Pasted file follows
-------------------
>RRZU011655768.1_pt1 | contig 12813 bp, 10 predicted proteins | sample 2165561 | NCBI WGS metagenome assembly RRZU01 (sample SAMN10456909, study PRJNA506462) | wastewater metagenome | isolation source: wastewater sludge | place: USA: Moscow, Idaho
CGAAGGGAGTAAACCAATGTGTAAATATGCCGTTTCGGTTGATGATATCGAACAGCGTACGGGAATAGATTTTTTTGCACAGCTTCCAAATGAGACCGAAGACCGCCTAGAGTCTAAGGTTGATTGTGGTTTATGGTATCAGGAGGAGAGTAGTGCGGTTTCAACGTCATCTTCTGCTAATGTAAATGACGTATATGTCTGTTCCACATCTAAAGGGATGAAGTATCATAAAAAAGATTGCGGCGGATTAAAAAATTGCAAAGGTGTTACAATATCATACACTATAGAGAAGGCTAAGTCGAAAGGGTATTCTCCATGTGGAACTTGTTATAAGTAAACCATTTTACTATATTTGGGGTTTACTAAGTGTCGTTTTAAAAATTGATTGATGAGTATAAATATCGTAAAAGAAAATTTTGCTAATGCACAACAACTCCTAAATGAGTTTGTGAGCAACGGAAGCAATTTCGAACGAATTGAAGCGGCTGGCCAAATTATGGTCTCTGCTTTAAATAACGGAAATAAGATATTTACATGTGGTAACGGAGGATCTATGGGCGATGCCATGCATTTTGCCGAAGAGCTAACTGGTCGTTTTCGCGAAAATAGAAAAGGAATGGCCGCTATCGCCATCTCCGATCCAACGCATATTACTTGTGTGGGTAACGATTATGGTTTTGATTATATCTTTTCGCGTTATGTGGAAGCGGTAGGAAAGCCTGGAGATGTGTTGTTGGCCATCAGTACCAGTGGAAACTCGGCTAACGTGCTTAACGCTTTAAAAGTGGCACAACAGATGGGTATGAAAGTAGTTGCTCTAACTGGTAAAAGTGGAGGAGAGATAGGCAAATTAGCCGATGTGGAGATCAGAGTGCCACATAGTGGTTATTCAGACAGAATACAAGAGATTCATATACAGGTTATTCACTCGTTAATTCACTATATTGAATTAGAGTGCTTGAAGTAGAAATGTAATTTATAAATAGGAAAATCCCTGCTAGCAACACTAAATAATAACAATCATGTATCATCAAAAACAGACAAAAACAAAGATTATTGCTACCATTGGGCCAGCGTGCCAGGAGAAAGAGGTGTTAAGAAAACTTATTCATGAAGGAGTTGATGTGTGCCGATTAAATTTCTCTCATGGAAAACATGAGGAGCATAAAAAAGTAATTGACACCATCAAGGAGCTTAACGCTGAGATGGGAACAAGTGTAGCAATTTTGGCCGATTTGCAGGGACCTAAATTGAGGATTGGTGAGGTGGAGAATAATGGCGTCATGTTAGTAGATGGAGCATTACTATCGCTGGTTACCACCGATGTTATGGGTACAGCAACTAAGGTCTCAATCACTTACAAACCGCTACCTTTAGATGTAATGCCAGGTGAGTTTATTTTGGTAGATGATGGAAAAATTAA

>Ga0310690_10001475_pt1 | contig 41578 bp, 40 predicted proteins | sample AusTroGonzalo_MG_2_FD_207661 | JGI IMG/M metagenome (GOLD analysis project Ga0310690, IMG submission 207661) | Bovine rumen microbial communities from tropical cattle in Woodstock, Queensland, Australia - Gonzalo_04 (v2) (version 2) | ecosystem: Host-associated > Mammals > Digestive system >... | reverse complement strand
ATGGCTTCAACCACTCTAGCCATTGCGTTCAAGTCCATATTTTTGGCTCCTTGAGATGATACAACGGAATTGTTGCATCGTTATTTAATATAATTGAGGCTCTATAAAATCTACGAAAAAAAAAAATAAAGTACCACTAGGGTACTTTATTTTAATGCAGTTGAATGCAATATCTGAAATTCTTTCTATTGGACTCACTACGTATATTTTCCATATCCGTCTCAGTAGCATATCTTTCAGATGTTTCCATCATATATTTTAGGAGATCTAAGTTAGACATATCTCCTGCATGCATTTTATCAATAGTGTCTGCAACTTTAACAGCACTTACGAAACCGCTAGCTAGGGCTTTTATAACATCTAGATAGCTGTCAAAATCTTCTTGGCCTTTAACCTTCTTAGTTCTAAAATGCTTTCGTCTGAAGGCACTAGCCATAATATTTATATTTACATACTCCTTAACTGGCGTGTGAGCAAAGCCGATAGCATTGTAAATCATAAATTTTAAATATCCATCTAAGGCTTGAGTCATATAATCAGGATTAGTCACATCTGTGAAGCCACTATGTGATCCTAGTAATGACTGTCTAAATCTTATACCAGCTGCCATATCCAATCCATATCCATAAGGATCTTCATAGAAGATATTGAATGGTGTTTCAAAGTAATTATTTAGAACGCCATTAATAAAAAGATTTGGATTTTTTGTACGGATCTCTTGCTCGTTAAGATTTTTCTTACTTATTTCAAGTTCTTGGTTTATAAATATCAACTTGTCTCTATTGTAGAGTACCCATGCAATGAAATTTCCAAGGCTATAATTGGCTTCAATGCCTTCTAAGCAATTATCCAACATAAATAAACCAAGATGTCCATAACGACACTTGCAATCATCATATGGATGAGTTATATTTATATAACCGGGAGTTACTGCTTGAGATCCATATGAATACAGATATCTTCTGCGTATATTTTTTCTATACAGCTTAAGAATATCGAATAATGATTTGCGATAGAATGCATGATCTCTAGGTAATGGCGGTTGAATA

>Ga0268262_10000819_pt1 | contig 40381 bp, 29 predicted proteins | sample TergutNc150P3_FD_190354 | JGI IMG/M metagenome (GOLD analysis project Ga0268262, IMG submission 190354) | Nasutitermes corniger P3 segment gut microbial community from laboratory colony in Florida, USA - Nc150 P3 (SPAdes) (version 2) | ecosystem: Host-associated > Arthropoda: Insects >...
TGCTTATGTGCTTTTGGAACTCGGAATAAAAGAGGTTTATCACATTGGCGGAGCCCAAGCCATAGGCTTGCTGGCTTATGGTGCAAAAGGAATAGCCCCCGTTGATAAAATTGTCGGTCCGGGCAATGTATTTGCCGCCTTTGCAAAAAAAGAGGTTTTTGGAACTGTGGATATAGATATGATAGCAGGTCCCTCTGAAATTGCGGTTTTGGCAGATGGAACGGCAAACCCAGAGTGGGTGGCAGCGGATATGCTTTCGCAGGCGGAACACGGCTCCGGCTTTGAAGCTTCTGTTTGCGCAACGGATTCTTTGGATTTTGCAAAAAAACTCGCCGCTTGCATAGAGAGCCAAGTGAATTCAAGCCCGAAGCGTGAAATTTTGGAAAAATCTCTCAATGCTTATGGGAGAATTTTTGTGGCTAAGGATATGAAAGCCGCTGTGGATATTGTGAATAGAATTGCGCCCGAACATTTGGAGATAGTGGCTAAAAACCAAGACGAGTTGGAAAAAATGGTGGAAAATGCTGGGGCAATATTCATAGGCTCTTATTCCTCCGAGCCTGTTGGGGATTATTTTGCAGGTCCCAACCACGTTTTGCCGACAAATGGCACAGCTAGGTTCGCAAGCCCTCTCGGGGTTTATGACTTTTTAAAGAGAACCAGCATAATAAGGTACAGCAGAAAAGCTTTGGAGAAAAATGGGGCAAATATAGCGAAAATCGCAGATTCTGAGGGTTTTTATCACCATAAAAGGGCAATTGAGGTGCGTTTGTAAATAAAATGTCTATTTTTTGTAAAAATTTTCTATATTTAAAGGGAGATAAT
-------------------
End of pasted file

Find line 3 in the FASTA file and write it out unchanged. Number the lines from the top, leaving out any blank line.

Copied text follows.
>Ga0310690_10001475_pt1 | contig 41578 bp, 40 predicted proteins | sample AusTroGonzalo_MG_2_FD_207661 | JGI IMG/M metagenome (GOLD analysis project Ga0310690, IMG submission 207661) | Bovine rumen microbial communities from tropical cattle in Woodstock, Queensland, Australia - Gonzalo_04 (v2) (version 2) | ecosystem: Host-associated > Mammals > Digestive system >... | reverse complement strand